A Year of Sonnets

March: A Sonnet

By Henry Allen | March 4, 2019

When I say “March,” the word evokes different memories and emotions than when I say “April.” Over the course of my career, I’ve written about a range of feelings—relief, despair, the hope and horror of love—in poetry, reporting, and prose. As part of a yearlong series for the Scholar, each month I am contributing a new poem to a sonnet cycle, marking the changing seasons in the rhyme and meter of an Elizabethan sonnet. 


Crazed March is like an afterbirth come first,
like order run by chaos—too-late snow,
too-early daffodils, a mad outburst,
a raucous blast of jays, a screaming crow,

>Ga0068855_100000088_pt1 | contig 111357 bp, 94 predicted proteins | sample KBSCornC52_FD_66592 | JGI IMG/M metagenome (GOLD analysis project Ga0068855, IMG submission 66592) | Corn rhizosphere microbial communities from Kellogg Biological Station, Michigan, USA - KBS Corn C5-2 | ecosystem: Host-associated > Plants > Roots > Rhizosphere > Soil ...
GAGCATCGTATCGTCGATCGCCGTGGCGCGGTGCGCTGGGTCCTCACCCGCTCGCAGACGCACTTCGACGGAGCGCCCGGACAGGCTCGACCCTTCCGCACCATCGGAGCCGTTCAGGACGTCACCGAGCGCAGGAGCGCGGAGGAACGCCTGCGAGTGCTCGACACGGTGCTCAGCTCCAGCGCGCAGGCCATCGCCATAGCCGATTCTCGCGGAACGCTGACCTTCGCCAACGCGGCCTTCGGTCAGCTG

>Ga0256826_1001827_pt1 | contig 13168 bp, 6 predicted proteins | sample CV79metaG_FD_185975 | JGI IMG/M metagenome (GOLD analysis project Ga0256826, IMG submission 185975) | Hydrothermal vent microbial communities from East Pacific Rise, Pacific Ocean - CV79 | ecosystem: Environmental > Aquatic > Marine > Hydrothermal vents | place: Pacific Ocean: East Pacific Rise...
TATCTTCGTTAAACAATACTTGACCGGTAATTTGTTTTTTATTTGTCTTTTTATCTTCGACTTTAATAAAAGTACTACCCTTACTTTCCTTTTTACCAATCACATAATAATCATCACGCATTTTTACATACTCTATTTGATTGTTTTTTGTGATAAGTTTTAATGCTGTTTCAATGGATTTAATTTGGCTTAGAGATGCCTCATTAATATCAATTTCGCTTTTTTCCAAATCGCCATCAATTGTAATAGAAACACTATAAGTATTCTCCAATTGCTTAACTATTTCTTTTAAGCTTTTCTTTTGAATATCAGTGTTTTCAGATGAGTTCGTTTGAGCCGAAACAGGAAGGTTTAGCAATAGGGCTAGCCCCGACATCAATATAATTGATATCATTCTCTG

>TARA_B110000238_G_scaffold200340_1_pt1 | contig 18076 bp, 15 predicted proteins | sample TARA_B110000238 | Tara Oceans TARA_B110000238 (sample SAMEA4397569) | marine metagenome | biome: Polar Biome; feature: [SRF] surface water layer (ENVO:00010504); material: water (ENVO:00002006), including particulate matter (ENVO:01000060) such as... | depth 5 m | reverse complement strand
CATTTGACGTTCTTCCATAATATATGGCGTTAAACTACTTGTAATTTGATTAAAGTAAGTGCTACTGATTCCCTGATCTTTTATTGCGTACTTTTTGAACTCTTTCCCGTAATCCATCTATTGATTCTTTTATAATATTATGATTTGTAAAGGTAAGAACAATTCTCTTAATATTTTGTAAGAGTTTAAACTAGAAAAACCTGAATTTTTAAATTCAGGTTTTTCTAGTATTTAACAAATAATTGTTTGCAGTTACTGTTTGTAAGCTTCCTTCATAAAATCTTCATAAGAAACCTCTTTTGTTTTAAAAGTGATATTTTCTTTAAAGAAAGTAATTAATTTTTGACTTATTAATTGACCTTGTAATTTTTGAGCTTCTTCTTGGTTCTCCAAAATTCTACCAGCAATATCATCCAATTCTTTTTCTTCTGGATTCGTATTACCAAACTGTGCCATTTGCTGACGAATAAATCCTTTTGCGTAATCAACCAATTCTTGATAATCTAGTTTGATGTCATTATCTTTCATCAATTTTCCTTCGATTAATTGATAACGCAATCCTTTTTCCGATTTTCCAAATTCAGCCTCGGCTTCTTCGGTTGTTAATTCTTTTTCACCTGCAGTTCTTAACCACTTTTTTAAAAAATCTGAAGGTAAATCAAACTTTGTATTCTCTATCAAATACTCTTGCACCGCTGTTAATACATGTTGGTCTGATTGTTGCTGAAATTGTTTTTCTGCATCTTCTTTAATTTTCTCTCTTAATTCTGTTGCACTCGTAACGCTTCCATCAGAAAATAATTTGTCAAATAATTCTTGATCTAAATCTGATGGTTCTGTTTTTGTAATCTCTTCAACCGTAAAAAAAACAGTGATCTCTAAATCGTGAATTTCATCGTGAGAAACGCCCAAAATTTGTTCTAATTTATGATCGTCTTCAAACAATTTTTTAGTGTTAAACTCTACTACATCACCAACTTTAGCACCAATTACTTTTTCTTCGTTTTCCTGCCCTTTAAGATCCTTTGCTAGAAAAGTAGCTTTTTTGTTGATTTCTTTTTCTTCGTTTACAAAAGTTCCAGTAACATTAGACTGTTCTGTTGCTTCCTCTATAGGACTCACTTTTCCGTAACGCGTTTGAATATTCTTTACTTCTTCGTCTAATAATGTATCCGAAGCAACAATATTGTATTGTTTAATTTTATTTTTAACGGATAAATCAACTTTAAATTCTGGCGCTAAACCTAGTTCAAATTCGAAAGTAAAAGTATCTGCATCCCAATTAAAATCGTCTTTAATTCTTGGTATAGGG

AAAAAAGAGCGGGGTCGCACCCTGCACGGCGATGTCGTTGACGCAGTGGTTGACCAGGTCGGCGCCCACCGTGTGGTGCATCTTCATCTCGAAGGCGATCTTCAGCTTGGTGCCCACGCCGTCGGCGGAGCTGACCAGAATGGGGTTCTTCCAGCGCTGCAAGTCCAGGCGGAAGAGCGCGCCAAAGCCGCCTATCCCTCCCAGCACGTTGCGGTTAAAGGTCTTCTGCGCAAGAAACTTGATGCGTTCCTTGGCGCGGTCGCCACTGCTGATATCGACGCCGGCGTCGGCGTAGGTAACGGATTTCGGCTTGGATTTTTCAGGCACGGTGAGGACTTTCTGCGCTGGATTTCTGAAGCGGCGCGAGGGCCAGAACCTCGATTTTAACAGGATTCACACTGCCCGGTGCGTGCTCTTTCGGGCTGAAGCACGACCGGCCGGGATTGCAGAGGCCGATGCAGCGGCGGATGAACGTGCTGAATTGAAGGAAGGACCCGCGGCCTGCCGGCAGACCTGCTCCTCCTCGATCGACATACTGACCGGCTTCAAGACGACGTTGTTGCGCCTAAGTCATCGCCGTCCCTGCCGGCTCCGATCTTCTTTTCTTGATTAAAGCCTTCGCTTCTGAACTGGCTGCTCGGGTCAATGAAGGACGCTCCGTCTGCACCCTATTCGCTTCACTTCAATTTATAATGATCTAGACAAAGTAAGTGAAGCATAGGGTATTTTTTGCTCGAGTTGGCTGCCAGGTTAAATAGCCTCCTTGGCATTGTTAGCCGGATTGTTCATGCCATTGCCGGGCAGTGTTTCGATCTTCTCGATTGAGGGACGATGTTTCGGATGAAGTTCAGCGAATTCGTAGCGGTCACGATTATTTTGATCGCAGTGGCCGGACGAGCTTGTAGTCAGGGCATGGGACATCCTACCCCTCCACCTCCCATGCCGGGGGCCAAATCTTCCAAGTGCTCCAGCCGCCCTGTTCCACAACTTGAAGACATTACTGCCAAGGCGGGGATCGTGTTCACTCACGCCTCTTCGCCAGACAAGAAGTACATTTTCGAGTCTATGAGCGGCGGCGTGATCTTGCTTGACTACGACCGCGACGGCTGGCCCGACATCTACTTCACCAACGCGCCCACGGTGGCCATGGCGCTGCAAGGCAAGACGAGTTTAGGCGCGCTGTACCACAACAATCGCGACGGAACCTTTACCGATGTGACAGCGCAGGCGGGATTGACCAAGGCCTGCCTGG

These days offend, distend, impend, portend,
the trees that thrash, the winds that cry.
This is the real world, kid, one without end.
Your car is dirty and your skin is dry.
Skies have a frantic sheen and black streams glare,
though dawns are silver now, like dawns in spring.
Forsythia and crocuses are there.
You wait to hear the birds begin to sing.
You want it to be over, like some bad
sex thing—April’s the lover, March a cad.

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